After our Poverty Simulation, it is likely you have been moved to DO something to help those who live in poverty. Below are ways that you can be part of the solution through Advocacy, Donations and Service.


National Charity League

First, we want to thank the NCL who donated the food and service that enabled us to have a delicious lunch at our Poverty Simulation. The National Charity League Inc. is a Costa Mesa, California-based national non-profit organization designed to encourage community service and volunteering opportunities for mothers and their daughters in grades 7-12. Founded in 1925 and incorporated in 1958, the group focuses on community service, leadership development and cultural experiences. It has over 72,000 members in 27 states and has contributed more than 3 million volunteer hours to over 6000 charities.

Learn More: 

St. Vincent de Paul

The Society of St. Vincent de Paul is a worldwide organization of lay Catholics, following Christ’s call to serve the poor, the suffering, and the deprived. Their founding activity is the Home Visit, through which, Vincentian members establish personal relationships with our neighbors in need, not only providing material assistance such as rent, utilities, food, or clothing, but also offering friendship, understanding, and prayer.

To learn more about St. Joan of Arc’s Vincentians, contact Frank Wnuk, 

Advocacy Opportunities

Bread for the World

Bread for the World is a Christian advocacy organization urging U.S. decision makers to do all they can to pursue a world without hunger. Their mission is to educate and equip people to advocate for policies and programs that can help end hunger in the U.S. and around the world.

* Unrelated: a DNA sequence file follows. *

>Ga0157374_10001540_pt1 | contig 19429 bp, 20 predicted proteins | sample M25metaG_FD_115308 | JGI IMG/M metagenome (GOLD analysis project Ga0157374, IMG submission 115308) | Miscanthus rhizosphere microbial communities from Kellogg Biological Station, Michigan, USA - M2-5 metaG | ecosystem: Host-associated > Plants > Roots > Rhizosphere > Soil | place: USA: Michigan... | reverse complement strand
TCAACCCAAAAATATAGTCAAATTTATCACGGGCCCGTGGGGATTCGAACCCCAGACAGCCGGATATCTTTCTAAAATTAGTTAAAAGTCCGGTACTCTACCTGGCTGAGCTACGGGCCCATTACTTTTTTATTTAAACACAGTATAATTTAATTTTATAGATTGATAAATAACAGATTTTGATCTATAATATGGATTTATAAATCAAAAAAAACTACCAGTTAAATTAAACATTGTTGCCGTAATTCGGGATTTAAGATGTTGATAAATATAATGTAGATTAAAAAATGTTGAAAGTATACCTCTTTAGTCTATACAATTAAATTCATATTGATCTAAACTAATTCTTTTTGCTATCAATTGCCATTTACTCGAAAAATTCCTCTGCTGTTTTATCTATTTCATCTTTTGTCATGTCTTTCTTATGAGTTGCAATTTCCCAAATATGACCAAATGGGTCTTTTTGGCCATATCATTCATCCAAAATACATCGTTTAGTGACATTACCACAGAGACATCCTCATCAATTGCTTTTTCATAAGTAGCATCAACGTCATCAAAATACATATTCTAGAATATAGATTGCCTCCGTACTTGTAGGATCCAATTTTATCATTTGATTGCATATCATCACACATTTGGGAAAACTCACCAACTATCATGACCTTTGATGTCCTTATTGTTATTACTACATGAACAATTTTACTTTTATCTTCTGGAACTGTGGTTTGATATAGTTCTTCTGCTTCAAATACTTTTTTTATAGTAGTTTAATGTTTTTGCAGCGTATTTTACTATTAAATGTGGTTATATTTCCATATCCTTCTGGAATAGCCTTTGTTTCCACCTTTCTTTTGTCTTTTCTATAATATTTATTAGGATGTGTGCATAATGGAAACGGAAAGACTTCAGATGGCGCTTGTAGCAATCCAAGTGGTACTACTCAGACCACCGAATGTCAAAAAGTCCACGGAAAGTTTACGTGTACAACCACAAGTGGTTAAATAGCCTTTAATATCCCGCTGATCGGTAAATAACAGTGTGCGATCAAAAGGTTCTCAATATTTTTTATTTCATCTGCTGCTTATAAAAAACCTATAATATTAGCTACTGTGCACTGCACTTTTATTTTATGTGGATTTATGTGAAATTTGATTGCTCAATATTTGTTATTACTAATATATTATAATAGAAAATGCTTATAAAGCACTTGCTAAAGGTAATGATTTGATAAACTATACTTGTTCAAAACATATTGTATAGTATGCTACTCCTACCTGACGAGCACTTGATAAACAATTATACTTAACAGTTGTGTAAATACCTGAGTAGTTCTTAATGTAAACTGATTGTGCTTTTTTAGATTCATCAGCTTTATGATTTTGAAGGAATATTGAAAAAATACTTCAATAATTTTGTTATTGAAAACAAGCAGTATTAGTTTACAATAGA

Through nonpartisan political engagement, they’ve helped strengthen national nutrition programs, drastically reducing hunger in the U.S.; advocated to strengthen and improve U.S. international assistance, thus supporting the dramatic progress against hunger that many countries in Africa, Asia, and Latin America have achieved. 

This progress shows that it is possible to end hunger in our lifetime, in the U.S. and abroad. The policies and programs Bread fights for have impacted 320 million Americans and more than 7 billion people around the world.

Contra Costa and Solano Food Bank

The Contra Costa and Solano Food Bank is leading the fight to end hunger by serving all people in their counties who suffer from hunger and food insecurity. The Food Bank of Contra Costa and Solano strategically engages in advocacy work to raise awareness and mobilize support to end hunger, improve economic security and promote health and well being for our community. This includes educating the public and policymakers about food insecurity and encouraging them to partner with us to improve access to healthy food. 

Donation and Service Opportunities

Alameda County Community Food Bank

Alameda County Community Food Bank passionately pursues a hunger-free community by assuring that children, adults and seniors of Alameda County do not worry about where their next meal is coming from. They do this by partnering with over 400 food banks, soup kitchens and non-profits to distribute millions of pounds of fresh food every year. They provide school meal programs and stock college pantries to enable thousands of low-income children, teens, and college students have the nutrition to develop, learn, and thrive every day. 

Bread for the World

Bread for the World is a Christian advocacy organization urging U.S. decision makers to do all they can to pursue a world without hunger. Their mission is to educate and equip people to advocate for policies and programs that can help end hunger in the U.S. and around the world.

Catholic Campaign for Human Development

The Catholic Campaign for Human Development is the domestic anti-poverty, social justice program of the U.S. Catholic Bishops (USCCB). Its mission is to address the root causes of poverty in America by funding and promoting community-controlled, self-help organizations. 

Catholic Charities of the East Bay

Catholic Charities East Bay helps children, youth, families, and seniors to move from crisis to stability to well-being and self-sufficiency. Their work is focused on vulnerable communities in Alameda and Contra Costa Counties. In partnership with all, they celebrate the diversity of the varied backgrounds in our community, regardless of race, ethnicity, gender identity, sexual orientation, and religious or spiritual affiliation or belief. 

Consider the Homeless